The Windows section is one of the most concentrated areas of arches in the entire park. In a short amount of time and effort, you can stroll past Double Arch, The North and South Windows and Turret Arch. Elephant Butte, the Parade of Elephants and the Garden of Eden are all visible in the distance. The trail is short and sweet, but lets you get up close and personal with some of the most iconic arches in the park. It is a perfect hike for families, those interested in photography and those with a limited amount of time.
Getting to the The Windows Trailhead
The trailhead is 9 miles from the entrance of the park. You will drive by Balanced Rock on the righthand side of the road, and there is a road right after the Balanced Rock formation. Follow signs here for The Windows and turn right on the road. Stay on this road for approximately 3 miles and you will find yourself in the parking lot for the trailheads. Many parking lots fill in the busy season, so it is best to do popular hikes early in the morning or later in the evening. The National Park Service has a website to track how full the parking lots are, you can access that page here.
History of the The Windows
The North Window, a 90 foot wide and 48 feet high opening, and the South Window, a 115 foot wide and 54 foot high opening, are called “the spectacles” because they look like a pair of glasses from afar. Frank Bethwith, the leader of Arches National Monument Scientific Expedition in 1933 said, “These arches are of thrilling beauty. Caused by the cutting action of wind-blown sand, one marvels at the intricacies of nature.” Everyone that experiences these arches up close and personal get a chance to marvel.
3 Best Day Hikes through The Windows
These short, but sweet trails are great for seeing a lot of arches in a short amount of time. They are all easy trails that all levels of ability and interest can do. And they are sure to give you great photographic opportunities.
Below are the primary options for day hiking The Windows:
|Double Arch||0.5 mi||20 ft||Easy||Out and Back|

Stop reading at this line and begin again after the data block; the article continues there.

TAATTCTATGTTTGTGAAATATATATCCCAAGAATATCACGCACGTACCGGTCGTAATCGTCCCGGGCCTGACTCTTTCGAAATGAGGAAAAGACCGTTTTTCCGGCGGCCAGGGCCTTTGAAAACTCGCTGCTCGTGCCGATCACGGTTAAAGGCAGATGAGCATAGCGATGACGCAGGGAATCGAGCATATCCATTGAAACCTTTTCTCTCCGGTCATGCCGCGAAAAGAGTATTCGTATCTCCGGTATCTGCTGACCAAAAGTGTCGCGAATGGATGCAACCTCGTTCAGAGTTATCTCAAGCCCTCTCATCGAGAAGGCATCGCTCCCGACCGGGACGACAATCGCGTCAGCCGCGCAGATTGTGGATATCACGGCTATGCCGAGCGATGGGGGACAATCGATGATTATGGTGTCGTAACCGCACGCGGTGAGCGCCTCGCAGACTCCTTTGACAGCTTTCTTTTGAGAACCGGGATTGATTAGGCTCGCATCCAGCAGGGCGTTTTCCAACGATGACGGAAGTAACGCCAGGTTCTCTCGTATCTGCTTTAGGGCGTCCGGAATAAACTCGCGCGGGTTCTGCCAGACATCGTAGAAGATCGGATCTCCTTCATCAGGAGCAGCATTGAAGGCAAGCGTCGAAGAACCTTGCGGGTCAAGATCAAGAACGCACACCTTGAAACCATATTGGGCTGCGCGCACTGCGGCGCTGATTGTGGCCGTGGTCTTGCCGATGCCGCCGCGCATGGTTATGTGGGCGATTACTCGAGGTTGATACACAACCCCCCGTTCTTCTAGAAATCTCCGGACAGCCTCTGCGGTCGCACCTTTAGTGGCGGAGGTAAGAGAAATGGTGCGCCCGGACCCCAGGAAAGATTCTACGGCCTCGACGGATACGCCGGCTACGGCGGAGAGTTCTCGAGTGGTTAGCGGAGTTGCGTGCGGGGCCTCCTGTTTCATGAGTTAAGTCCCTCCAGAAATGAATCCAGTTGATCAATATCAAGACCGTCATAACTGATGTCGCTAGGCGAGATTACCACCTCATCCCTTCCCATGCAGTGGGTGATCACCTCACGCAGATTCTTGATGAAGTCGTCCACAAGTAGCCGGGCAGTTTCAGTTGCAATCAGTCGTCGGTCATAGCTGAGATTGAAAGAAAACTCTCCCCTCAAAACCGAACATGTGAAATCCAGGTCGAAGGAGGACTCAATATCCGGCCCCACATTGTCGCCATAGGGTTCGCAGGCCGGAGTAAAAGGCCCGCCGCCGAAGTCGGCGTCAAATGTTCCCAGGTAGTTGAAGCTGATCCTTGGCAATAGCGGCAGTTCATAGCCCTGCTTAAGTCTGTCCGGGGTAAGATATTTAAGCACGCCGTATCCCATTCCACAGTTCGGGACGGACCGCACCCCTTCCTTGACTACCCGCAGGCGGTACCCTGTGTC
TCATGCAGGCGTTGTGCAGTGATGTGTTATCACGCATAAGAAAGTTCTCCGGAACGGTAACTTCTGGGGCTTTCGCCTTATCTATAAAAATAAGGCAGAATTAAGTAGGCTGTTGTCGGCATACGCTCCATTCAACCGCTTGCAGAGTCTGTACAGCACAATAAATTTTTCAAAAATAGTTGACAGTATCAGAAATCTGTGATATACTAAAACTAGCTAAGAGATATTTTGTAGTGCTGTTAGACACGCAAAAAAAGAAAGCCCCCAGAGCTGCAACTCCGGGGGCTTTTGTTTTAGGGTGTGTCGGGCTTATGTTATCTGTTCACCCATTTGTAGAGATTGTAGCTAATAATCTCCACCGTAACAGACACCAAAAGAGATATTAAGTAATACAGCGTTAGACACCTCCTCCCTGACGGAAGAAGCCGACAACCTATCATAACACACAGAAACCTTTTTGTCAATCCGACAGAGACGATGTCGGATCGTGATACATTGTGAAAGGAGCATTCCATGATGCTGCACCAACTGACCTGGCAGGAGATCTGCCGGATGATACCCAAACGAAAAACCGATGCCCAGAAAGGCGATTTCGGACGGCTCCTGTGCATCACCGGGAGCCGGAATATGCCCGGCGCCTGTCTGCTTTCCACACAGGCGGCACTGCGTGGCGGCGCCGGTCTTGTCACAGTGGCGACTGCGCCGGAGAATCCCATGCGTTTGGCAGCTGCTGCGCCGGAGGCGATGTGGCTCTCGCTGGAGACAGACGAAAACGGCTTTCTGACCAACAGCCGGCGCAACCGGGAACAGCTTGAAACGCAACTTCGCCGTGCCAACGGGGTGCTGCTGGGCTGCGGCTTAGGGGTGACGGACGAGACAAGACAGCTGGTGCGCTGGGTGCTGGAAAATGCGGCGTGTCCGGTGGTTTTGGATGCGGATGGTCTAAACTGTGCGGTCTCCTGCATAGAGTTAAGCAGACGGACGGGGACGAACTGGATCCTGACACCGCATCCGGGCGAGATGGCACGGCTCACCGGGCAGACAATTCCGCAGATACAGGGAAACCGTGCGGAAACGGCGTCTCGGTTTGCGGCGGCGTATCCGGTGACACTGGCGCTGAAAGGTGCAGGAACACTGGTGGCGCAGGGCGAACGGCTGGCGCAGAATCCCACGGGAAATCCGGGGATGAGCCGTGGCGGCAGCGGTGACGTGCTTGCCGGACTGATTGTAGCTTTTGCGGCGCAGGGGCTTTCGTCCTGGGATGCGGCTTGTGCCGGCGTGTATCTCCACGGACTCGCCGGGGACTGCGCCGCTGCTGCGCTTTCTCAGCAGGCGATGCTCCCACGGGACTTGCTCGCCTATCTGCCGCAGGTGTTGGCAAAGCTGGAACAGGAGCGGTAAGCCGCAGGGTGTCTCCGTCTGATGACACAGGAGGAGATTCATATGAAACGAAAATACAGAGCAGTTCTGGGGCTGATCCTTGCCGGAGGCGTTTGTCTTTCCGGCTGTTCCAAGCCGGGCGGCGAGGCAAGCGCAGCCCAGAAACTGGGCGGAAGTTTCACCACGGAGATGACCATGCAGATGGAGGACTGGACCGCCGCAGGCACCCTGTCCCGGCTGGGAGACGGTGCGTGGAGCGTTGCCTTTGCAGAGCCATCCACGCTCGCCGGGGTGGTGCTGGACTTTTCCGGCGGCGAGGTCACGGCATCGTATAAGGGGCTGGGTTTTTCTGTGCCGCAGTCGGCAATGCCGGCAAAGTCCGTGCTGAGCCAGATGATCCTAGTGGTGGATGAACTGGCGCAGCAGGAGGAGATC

|North and South Windows||1 mi||50 ft||Easy||Out and Back, or Loop|
|Turret Arch||1.5 mi||50 ft||Easy||Loop|
1. Double Arch
Double Arch is in the same area as The Windows, but on a different trail. The trailhead for Double Arch is on the north side of the parking lots, and there are plenty of signs to follow. This trail is only 0.5 miles with seemingly no grade. It is a short and sweet hike up to Double Arch, where, you probably guessed it, two arches span above you and are connected on the side. Double Arch is the tallest and second longest arch in the park. A scene in the 1989 movie Indiana Jones and the Last Crusade was filmed under Double Arch.
2. North and South Windows
Referred to as “the spectacles” because they resemble a pair of glasses, the North and South Windows are carved out of the same sandstone fin. The trailhead for The Windows and Turret Arch is on the southwest side of the parking lot. The trail is wheelchair accessible for the first .3 miles, and then becomes a gravel path with a slight grade and steps. It makes its way up to the North Window, and from here you are able to get a fantastic framed view of Turret Arch in the distance. Next, you will get to South Window, and you can stand inside the opening to truly experience the grandiosity of the sandstone and arch. When you are ready to head back to the trailhead, you can either turn around and hike out the way you came, or, just beyond the South Window is a primitive trail that takes you on the backside of the formations and loops back to the parking lot.